The letter, which was copied to Atty. Gen. Jeff Sessions, came a day after White House Press Secretary Sean Spicer told reporters, “I do believe that you’ll see greater enforcement” against recreational-use marijuana.

Newsom’s letter attempts to persuade the president that a regulated market for adult-use marijuana is preferable to what has existed in the past.

“The war on marijuana has failed,” Newsom wrote. “It did not, and will not, keep marijuana out of kids’ hands.”

Proposition 64, approved by voters last November, allows state residents who are at least 21 years old to grow, transport and possess an ounce of marijuana for recreational use. The state expects to issue licenses to growers and sellers early next year.

“The government must not strip the legal and publicly supported industry of its business and hand it back to drug cartels and criminals,” Newsom wrote to Trump. “Dealers don’t card kids. I urge you and your administration to work in partnership with California and the other eight states that have legalized recreational marijuana for adult use in a way that will let us enforce our state laws that protect the public and our children, while targeting the bad actors.”

Newsom also took issue with comments by Spicer likening marijuana to opioids.

“Unlike marijuana, opioids represent an addictive and harmful substance, and I would welcome your administration’s focused efforts on tacking this particular public health crisis,” he wrote.

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Colorado AG invites Jeff Sessions to come visit a recreational marijuana state and “see what we have done”

The Cannabist

By Jesse Paul, The Denver Post
Mar. 1, 2017

Colorado Attorney General Cynthia Coffman said she has invited U.S. Attorney General Jeff Sessions — a vocal marijuana opponent — and his staff to come and see the state’s recreational pot industry.

Coffman told The Denver Post that the invitation was extended during a meeting Wednesday morning in Washington with Sessions’ top staffers.

“I had a meeting there this morning and told them that I thought it was important to come to the states that have legalized marijuana, particularly Colorado since we have the longest history, and to see what we have done,” Coffman said. “They indicated an interest in doing that.”

Coffman, a Republican, is in Washington for a meeting of the National Association of Attorneys General. Sessions spoke to the group on Tuesday, saying he believes drugs are driving the majority of crime and again expressing his opposition to legalized marijuana.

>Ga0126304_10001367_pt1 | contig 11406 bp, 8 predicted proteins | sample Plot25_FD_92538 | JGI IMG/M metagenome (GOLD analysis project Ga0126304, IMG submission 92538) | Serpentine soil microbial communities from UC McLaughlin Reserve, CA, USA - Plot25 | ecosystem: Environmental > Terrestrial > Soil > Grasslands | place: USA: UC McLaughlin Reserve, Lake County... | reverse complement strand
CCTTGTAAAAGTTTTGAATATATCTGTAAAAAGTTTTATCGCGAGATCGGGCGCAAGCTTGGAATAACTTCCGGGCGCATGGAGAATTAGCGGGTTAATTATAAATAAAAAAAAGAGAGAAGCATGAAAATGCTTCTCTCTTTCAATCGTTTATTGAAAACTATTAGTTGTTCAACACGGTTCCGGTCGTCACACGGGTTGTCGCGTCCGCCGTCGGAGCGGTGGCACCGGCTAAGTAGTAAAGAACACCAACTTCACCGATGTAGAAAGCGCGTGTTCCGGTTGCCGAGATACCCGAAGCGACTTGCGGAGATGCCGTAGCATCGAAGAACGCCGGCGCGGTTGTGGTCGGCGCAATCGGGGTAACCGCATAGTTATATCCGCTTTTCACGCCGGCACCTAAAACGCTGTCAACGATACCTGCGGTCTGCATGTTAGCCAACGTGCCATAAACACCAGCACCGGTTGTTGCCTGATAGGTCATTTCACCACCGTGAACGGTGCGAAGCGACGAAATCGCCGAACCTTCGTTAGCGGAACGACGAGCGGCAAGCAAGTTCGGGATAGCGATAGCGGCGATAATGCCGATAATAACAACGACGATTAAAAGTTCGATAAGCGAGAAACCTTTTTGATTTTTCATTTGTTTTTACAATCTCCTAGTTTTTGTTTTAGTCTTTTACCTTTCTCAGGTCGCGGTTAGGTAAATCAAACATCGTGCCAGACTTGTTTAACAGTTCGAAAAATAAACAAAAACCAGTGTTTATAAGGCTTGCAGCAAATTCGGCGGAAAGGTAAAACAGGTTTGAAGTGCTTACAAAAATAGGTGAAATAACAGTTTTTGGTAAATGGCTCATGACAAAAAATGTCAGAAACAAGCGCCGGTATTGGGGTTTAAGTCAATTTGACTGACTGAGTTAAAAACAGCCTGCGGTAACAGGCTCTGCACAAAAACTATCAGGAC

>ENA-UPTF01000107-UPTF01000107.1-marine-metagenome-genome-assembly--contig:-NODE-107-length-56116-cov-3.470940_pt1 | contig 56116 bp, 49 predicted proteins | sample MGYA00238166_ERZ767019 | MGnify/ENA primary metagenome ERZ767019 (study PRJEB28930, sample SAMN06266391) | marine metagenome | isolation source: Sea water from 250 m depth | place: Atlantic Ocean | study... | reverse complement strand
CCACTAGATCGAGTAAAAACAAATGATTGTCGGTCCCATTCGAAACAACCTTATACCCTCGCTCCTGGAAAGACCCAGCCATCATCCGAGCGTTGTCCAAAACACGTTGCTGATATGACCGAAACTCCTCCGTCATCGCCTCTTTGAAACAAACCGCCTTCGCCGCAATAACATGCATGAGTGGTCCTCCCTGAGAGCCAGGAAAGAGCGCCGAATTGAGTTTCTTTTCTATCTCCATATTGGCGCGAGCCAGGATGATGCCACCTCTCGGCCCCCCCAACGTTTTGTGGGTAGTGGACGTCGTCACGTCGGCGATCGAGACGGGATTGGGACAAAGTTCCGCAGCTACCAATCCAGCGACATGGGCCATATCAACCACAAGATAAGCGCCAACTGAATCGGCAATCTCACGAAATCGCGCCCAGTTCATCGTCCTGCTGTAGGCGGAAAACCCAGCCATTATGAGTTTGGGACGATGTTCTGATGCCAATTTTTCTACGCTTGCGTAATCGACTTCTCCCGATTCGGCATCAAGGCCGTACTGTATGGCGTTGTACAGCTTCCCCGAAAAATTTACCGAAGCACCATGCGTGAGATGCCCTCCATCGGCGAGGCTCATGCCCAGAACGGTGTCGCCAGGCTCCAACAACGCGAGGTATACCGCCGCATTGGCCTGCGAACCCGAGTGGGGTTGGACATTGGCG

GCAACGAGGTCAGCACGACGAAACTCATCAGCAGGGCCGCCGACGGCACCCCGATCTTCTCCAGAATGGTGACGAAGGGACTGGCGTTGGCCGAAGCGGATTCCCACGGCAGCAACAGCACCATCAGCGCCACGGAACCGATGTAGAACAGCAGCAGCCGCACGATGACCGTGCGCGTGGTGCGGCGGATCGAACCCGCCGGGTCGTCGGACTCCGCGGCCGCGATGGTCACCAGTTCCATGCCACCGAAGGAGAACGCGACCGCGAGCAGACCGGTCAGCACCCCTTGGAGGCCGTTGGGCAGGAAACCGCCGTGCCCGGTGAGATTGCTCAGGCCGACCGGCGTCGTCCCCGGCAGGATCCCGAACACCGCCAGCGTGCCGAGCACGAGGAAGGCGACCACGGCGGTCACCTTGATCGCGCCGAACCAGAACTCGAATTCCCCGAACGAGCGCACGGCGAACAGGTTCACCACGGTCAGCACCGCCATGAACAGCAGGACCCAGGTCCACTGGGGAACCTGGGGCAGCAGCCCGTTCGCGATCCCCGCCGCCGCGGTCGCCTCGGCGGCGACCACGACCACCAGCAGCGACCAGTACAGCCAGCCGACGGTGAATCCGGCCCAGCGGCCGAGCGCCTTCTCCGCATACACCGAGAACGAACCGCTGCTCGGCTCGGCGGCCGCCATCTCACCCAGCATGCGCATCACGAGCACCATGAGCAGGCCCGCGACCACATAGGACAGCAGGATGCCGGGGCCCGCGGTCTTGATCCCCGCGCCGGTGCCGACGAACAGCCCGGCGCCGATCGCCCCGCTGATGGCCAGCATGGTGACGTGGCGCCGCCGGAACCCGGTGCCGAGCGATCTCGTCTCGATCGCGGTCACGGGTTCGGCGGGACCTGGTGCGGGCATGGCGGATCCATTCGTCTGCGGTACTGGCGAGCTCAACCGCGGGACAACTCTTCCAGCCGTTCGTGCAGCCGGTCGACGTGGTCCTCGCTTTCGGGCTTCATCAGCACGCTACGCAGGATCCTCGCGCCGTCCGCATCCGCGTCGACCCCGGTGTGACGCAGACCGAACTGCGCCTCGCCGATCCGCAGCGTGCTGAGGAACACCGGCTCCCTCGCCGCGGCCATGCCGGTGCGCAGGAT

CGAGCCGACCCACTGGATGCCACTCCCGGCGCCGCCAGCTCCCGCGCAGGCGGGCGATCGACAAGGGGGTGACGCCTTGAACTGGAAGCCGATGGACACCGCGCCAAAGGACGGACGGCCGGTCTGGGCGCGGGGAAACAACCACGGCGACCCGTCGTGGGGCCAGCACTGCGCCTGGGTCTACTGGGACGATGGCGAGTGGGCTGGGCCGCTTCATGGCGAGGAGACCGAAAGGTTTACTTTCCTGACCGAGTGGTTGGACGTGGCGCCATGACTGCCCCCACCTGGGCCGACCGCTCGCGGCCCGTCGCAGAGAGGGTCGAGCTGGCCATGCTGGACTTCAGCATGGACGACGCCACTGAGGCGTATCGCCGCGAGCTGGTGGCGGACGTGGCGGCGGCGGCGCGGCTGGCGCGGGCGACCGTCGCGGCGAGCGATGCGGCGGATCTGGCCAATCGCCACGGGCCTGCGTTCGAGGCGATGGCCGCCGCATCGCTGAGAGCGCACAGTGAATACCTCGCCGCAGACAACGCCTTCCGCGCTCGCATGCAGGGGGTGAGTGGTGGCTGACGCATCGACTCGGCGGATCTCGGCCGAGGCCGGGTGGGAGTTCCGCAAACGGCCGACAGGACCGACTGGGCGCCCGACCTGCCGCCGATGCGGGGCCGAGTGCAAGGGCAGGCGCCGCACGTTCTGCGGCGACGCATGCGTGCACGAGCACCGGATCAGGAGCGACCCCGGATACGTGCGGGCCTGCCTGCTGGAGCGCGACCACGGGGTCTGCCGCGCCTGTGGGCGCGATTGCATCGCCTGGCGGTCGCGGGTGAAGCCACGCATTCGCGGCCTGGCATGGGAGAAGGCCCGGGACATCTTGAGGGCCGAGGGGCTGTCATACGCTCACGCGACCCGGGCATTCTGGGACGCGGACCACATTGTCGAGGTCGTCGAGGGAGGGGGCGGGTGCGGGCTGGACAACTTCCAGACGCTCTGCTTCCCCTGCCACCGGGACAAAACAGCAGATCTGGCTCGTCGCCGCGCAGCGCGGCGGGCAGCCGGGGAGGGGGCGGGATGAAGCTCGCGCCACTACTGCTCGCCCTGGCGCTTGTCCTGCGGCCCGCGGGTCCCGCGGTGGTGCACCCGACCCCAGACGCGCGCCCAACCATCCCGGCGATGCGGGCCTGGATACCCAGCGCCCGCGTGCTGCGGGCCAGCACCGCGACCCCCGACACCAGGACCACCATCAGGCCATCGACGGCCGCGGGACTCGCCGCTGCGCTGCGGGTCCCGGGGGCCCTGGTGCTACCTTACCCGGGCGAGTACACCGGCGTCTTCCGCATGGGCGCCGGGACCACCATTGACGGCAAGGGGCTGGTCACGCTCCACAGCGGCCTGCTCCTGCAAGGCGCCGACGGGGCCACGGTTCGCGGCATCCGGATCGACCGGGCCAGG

“I’m not sure we’re going to be a better, healthier nation if we have marijuana sold at every corner grocery store,” Sessions said. But, while prior attorneys general have used their appearances before their state counterparts to make policy pronouncements, he offered no details about how he intends to enforce federal anti-pot laws.

Colorado’s marijuana industry has been wary about how Sessions and President Donald Trump’s administration view marijuana and could react.

“The overarching sense that I had was that he was making some broad policy statements,” Coffman said of Sessions’ address, saying it lacked specifics about how he plans to address marijuana.

“I don’t think they’ve decided how they are going to approach it or what they might do legally that would be different than the previous administration,” Coffman said. “I just think they are still figuring it out.”

Coffman also told Colorado Public Radio, in response to Sessions’ statements, that: “It sounds like there is room for states to have legalization, but what it seems to portend is the federal government will be at the borders to stop marijuana from crossing state lines.”

The flow of marijuana from Colorado to other states has been a major focus of the U.S. Drug Enforcement Administration in the past year or so. The agency has been working with local authorities to clamp down on marijuana being illegally grown in homes for out-of-state distribution, serving search warrants and seizing large quantities of pot.

Coffman said she plans to uphold the state’s marijuana laws if there are federal conflicts, but cautioned there could be instances where her office cannot intervene, such as in cases involving specific businesses or individual marijuana users.

“There may be instances where the state doesn’t need that standing but others will,” Coffman said. “The state can’t probably be the party or the plaintiff in all these cases.”

She added: “It’s my plan to uphold Colorado’s constitution and the laws that have been passed.”

Gov. John Hickenlooper, a guest on NBC’s “Meet the Press” Sunday, played down the possibility that the Trump administration would take aim at Colorado’s recreational marijuana industry, saying legalization’s inclusion in the state Constitution makes it unclear whether the federal government could shut it down.

“Our voters passed it 55-45. It’s in our constitution,” Hickenlooper told “Meet the Press” moderator Chuck Todd.

“You don’t think it’s clear that the federal government could stop you?” Todd asked.

“Exactly,” Hickenlooper replied.


The Associated Press and Bloomberg contributed to this report.

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Trump administration signals a possible crackdown on states over marijuana